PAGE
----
I was given this topic and was asked to speak for the motion in an inter-school debate. My first reaction- “I’m sorry, I can’t!" The topic was enough to catch my attention towards the sheer neglect of handicapped people. Everywhere I look there are devils and angels, pantheons and freak-shows, all in the name of disability. Its hardly not a new trend. But this millennia-old attitude does a terrible disservice to disabled people everywhere to be cast as either devils or angels. It is dehumanizing, and removes us from our humanity and thus our basic human rights too.

I have come across a variety of individuals who have accepted challenges in life in the form of some handicap. (My father himself is visually handicapped, lost his eyes when he was just 2 yr. old.So i can say that i have had the opportunity to spend time in close proximity to handicapped people). But these people so successfully thwarted it that it now appears to be a life full of success and epitome for others. They never let their disability come in their way.

Have I used this word?
But why?
I should not have!

Now there are positive terms available, matching with the positive attitude of such persons with handicaps. These individuals accept much bigger challenges in life because of the deficiency of a vital organ and so they should be termed as challenged!!

Handicap is basically a state of the mind. A so called able-bodied person may also not live a productive life. He may attribute his unhappiness to some other thing which he lacks in life. Don’t we all do that? Be it money, comfort or even the non-fulfillment of our wishes.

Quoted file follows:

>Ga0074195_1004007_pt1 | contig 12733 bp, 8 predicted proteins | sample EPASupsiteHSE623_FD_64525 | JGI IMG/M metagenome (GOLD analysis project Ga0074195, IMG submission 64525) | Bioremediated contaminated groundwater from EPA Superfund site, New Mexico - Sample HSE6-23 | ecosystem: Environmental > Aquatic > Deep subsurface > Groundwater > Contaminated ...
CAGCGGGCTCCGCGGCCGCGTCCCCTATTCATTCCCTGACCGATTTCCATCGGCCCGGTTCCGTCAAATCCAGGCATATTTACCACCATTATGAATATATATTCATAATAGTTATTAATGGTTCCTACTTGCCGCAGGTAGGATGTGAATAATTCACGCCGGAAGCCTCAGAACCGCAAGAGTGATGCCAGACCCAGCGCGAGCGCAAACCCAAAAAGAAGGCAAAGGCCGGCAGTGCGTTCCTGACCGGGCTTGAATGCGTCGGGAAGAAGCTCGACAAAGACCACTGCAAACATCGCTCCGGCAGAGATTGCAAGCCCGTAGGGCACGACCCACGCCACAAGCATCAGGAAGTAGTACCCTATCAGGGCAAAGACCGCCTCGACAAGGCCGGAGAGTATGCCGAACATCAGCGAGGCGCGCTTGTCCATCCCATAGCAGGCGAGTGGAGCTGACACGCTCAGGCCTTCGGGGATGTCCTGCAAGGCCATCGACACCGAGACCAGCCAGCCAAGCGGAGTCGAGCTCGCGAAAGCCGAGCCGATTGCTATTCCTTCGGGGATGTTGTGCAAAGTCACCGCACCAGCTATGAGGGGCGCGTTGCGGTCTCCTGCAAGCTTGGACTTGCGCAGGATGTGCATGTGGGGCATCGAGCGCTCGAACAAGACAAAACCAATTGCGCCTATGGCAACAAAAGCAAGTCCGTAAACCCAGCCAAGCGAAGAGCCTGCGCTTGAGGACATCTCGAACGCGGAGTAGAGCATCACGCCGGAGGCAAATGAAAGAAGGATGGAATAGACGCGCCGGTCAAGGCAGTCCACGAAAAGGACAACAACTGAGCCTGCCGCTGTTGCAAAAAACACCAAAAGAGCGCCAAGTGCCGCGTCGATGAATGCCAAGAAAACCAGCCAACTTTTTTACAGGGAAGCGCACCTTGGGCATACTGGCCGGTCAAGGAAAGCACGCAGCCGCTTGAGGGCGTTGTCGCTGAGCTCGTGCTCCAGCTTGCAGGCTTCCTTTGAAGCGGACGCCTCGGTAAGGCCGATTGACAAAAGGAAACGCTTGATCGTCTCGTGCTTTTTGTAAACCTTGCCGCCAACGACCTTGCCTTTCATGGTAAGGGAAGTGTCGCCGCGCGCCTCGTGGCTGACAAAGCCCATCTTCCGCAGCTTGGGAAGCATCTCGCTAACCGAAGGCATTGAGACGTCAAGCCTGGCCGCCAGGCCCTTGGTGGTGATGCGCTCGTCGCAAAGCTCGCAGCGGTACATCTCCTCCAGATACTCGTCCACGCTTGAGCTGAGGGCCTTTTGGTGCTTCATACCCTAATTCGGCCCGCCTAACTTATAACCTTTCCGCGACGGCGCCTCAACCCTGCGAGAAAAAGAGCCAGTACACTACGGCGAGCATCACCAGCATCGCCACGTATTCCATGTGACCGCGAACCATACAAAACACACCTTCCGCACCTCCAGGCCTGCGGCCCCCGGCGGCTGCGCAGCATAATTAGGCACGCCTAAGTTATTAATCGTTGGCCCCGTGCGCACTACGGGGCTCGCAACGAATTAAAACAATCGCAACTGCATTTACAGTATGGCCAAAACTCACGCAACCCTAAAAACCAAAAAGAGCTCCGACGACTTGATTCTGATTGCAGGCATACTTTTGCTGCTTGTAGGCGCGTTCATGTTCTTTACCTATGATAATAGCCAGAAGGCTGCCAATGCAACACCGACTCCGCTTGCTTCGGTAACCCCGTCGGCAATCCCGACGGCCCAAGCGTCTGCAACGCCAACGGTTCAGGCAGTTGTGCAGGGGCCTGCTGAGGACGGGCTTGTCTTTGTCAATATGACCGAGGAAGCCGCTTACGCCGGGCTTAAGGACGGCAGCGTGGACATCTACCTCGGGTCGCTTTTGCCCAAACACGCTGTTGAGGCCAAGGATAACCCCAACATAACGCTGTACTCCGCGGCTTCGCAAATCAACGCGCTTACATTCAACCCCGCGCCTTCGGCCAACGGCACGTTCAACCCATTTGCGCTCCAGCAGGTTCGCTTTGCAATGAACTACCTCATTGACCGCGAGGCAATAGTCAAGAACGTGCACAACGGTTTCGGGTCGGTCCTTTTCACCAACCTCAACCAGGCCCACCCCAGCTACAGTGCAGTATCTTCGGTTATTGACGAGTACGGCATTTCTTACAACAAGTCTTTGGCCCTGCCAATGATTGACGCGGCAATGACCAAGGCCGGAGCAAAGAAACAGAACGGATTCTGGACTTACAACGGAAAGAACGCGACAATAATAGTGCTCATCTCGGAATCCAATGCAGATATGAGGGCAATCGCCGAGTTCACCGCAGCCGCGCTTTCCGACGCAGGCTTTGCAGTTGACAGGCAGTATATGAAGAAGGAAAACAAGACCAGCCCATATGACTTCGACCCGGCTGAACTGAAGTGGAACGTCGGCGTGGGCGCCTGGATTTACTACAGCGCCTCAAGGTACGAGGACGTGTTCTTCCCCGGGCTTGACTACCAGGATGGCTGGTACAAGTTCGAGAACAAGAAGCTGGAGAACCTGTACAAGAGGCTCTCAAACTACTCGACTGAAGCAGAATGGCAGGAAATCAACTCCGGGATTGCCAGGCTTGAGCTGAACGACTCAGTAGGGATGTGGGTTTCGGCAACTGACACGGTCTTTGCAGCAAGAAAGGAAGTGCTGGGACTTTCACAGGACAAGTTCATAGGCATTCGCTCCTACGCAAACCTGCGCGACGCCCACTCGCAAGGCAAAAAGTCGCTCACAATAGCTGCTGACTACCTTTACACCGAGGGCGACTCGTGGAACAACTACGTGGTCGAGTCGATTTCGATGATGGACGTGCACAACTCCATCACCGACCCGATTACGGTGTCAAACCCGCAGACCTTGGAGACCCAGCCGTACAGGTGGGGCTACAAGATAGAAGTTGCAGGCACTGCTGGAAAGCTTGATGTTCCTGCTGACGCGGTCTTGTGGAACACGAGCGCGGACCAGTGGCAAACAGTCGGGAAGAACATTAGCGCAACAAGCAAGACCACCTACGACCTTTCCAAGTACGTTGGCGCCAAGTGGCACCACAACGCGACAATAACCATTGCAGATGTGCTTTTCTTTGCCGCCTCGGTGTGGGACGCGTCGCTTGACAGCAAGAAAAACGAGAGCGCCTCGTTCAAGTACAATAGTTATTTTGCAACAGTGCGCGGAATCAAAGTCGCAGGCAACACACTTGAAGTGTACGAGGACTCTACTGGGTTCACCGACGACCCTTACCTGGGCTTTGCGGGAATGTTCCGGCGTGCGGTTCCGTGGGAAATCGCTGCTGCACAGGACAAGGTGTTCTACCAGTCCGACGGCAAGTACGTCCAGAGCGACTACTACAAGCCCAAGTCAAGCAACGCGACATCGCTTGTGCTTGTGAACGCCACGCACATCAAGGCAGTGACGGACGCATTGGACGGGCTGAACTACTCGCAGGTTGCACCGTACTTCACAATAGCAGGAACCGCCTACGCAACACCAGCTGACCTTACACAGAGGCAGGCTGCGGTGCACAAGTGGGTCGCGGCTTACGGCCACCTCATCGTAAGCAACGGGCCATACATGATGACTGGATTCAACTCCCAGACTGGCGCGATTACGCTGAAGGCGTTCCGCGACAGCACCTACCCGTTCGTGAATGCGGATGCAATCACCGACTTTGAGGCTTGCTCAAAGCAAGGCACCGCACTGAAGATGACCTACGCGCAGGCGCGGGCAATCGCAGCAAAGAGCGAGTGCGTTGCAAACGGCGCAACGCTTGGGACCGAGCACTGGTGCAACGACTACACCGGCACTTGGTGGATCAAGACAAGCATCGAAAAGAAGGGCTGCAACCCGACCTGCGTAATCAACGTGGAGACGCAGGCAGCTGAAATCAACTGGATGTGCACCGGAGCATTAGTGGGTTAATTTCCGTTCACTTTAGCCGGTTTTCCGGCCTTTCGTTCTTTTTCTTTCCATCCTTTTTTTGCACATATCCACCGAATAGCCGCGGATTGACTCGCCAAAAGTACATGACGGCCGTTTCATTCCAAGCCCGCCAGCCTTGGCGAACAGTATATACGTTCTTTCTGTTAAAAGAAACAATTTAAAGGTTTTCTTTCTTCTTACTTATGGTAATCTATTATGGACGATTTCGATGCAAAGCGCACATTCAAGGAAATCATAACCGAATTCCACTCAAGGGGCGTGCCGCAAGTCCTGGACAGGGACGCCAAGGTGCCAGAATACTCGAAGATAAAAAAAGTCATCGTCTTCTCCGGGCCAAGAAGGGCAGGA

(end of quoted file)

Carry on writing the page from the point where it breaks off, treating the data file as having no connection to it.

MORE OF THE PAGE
Just on the contrary, a person WITH a handicap may generally forget all about his deficiency , fight against all odds, struggle hard and lead a happy and productive life.
It depends more on our outlook towards life rather than the handicap.

If we look at it from a scientific angle, all our 5 senses enable us to lead a smooth life but in case a person is deprived of any particular sense, his sensory perception becomes so powerful and acute.
This simply happens because of his total dependence on his remaining 4 senses.
For example- if a person has a loss of vision, his aural and tactual perception increases, making it possible for him to forget all about his loss of vision.

In many areas we also notice that an individual who has accepted his handicap with an optimistic outlook and is content with his life is generally not accepted by a society which perceives handicap as a stigma or a blur.

At times, the society itself poses hindrances and obstacles by depriving an individual with a handicap of the opportunities which come in the way very naturally to a person without a handicap. Is this fair on their behalf? Did they commit a mistake by being a little less equipped than us, the so called able-bodied?
NO! Then they have every right to live a productive life! And those who think otherwise, I consider that they are the ones who are really handicapped.

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